One thing I dislike about Associated Students is that it does not promote civic engagement as much as I would like. I think the right to vote in a democracy is one of the most historically impactful rights one can have and everyone should use that right and make sure their voice is heard. And until recently, Associated Students really hasn’t promoted that as much as I would like. As a part of External Relations, I created my own subcommittee to plan the first voter-registration drive, called Aztecs Vote, in the spring in advance of the California primaries for this upcoming election year. I’m passionate about civic engagement and I want to make that a part of the A.S. values and priorities. And another thing I would like to improve on within Associated Students, like I said before, (is) ensuring that all students are knowledgeable about what Associated Students is doing for them and getting feedback from students. One of the main problems, I think, that could easily be improved upon within Associated Students is web presence. Our website is hard to use, and I want to take this position, the power of this position, to modernize the website so all students that may not necessarily want to come to a meeting or board or commission will be able to raise their voice and make a complaint. I want to create a website that is inviting to all student voices to give feedback through Your Voice Matters, which is already a link on the website but I feel as if 90 percent of students have no clue what that is. It’s an actual link on the A.S. website, you can provide comments about certain areas of campus, and the comments go to Associated Students University Affairs Board, where they can talk about it in their meetings. But because the website is so unapproachable, most students don’t utilize that resource. And that’s a specific way in which I would like to reach out to the 85 percent of students that don’t feel connected to their Associated Student government.

What would you like to change at SDSU?

I think what I want to improve on within SDSU is improving representation of minorities on campus. It’s really important to have those kind of intersectional relations when you go to a university, and I want to do that by promoting accessibility and ensuring affordability for all students. And I think that my experience will let me accomplish that goal. I think that another thing we can improve on is empowering all students to raise their voice. As of last year, less than 15 percent of students voted in the A.S. elections and I think that’s a problem and a sign that Associated Students isn’t reaching out to 85 percent of the Aztec community. I honestly think that Associated Students is supposed to represent the entire student body, and I think that less than 15 percent of students voting in elections demonstrates that they don’t. So that’s why I want to run for this position, why I want to make change and leave a legacy.

What are some accomplishments you’re proud of?

Not so much accomplishments but more what I’m proud of, what I’ve been able to do and be a part of since I’ve come to this campus. My sophomore year, one of my most memorable experiences was being a part of the Join Us sexual violence and awareness task force. It’s an issue that I think is very prevalent at SDSU, and being a male voice in that kind of discussion allowed me to see a lot of different perspectives and talk to many different people concerning the issue and realize that it affects many more people than one would think. And being able to be a part of the solution on campus was one of my proudest accomplishments. Additionally, as the treasurer for the Enviro Business Society, I was able to collaborate with the Green Love Sustainability Commission to approve the insulation of over 12 — I think they’ve put in about eight as of now — water refill stations on campus. I think, given that sustainability is one of A.S.’s values, that my accomplishments within the green community and my priority on keeping this planet as beautiful and as wonderful for my children and the generations after them, is important. And I want to use those accomplishments within the green community in this position by collaborating with the CSU and the local community and the local government to promote sustainability and climate change as one our priorities.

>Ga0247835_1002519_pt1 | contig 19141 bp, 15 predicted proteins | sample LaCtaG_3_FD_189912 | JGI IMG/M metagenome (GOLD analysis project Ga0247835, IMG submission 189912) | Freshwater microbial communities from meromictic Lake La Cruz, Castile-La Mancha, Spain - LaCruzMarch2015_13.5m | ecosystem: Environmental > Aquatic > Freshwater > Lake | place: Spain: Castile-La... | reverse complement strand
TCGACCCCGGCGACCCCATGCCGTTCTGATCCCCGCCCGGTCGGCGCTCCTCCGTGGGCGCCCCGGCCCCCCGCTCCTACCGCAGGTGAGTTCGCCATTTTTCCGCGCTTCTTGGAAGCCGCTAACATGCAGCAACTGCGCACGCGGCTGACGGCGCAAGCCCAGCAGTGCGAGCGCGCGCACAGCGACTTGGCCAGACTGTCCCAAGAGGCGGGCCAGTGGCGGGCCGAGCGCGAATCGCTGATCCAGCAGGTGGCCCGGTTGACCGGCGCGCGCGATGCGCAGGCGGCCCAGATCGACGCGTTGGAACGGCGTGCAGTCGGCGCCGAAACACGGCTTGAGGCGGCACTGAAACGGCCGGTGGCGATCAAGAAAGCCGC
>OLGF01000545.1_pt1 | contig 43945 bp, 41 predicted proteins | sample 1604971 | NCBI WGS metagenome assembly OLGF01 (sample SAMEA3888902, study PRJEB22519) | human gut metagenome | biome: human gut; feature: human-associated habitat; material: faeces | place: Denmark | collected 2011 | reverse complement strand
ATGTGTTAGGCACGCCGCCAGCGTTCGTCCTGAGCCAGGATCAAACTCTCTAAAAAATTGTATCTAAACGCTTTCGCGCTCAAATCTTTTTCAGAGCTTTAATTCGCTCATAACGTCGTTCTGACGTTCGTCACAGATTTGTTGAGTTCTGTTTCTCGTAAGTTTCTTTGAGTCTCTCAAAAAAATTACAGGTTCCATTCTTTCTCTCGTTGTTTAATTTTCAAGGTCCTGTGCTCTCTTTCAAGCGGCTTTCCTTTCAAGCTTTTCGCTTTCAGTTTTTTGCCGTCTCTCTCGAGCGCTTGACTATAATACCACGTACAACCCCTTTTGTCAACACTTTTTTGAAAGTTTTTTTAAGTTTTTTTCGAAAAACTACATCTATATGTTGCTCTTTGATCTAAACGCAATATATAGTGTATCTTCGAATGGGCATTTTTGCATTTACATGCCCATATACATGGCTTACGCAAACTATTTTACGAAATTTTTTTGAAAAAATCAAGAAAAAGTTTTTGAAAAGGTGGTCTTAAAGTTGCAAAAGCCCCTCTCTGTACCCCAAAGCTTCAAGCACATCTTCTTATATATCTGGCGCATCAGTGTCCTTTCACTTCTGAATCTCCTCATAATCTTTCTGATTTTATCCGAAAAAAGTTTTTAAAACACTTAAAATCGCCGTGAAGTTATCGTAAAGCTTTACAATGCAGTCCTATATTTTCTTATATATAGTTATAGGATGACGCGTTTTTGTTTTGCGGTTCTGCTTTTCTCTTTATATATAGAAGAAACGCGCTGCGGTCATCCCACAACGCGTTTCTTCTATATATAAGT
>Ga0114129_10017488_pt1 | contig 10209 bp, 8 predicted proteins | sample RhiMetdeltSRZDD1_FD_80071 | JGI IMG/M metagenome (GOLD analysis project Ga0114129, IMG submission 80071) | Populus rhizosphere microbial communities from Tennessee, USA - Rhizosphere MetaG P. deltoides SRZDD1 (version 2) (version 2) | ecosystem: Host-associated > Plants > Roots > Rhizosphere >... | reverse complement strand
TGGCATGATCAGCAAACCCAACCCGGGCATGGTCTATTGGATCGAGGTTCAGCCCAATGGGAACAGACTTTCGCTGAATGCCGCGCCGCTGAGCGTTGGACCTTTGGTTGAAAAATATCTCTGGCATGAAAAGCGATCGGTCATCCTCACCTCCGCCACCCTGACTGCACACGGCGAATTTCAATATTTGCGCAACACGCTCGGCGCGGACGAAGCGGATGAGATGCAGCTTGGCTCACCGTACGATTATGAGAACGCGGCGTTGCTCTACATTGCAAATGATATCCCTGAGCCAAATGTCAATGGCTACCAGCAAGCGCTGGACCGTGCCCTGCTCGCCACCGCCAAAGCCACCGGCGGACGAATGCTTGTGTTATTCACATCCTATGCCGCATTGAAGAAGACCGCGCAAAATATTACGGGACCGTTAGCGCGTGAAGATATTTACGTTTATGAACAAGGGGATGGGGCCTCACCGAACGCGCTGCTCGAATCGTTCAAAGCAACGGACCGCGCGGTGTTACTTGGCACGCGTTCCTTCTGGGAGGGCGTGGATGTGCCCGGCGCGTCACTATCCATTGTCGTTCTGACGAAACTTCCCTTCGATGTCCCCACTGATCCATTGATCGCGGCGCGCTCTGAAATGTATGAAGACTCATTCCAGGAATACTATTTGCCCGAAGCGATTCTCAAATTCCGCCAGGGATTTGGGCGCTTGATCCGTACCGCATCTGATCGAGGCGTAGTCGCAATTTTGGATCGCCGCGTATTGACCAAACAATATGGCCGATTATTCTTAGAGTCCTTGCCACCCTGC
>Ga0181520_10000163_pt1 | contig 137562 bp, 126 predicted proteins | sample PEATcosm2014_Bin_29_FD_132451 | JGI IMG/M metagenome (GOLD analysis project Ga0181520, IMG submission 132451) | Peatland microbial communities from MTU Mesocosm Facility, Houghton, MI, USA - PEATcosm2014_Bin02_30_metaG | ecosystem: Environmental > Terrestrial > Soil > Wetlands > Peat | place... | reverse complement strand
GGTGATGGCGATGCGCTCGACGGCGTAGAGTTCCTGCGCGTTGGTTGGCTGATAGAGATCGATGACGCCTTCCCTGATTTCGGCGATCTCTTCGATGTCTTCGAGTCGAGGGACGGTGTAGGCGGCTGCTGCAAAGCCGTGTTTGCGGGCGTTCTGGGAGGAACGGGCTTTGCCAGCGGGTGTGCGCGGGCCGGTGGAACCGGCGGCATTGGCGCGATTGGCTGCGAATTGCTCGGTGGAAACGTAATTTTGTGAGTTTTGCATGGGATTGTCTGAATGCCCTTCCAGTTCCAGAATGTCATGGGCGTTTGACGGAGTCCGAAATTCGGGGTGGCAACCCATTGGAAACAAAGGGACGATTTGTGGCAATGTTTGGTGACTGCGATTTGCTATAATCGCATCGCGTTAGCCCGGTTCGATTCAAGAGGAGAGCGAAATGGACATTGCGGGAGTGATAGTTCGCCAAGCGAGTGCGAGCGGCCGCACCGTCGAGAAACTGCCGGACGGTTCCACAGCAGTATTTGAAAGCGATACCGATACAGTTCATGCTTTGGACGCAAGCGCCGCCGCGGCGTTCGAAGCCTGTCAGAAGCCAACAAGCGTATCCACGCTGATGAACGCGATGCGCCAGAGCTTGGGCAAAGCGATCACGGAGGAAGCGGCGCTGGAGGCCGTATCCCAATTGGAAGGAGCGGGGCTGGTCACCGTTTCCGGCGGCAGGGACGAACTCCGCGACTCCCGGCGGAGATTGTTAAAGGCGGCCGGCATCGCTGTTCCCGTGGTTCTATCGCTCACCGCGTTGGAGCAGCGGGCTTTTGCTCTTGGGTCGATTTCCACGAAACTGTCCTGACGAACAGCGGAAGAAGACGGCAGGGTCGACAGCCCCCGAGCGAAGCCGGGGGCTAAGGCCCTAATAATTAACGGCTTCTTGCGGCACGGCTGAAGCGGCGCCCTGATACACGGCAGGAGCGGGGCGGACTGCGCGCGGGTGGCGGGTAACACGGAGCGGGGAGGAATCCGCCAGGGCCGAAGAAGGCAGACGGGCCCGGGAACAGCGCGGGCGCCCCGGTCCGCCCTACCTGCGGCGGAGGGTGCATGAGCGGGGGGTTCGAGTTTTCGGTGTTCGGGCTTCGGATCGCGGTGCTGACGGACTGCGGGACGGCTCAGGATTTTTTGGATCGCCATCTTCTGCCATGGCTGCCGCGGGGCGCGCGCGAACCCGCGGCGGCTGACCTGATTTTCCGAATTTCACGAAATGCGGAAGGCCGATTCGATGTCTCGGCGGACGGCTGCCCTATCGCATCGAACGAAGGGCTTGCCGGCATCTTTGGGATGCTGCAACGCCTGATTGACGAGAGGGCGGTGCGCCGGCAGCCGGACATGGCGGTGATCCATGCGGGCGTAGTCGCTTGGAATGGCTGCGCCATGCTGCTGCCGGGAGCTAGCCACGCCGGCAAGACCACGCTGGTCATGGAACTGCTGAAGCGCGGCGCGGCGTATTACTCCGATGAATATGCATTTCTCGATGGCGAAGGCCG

My experience interning for the City Council of San Diego as a policy research intern has given me a wealth of experience in government relations. I’ve worked with local officials, building relationships on the local level, learning how politicians and how government actually works and facilitates change. I know that there is a lot of red tape that they go through and they have to serve even a larger constituent group than we would as A.S. execs, so I know their kind of constraints. But I know how to phrase my initiatives to be in their interests and through working with local government officials, I’ve gained that specialized knowledge. And also, as a policy research intern, I was able to listen to lobbyists from the perspective of an office worker in government, so I was able to get a unique perspective on how elected representatives perceive lobbyists. I was able to see bad lobbying, good lobbying and mediocre lobbying, so I know what it takes to really convince government officials that higher education is important. And under different positions that I’ve had as a fundraiser chair for my organization, I broke our semester record as a freshman, selling over 450 shirts in a single week by myself, and I want to use these skills, my government relations experience, my marketing knowledge and my passion for civic engagement.

Print Friendly, PDF & Email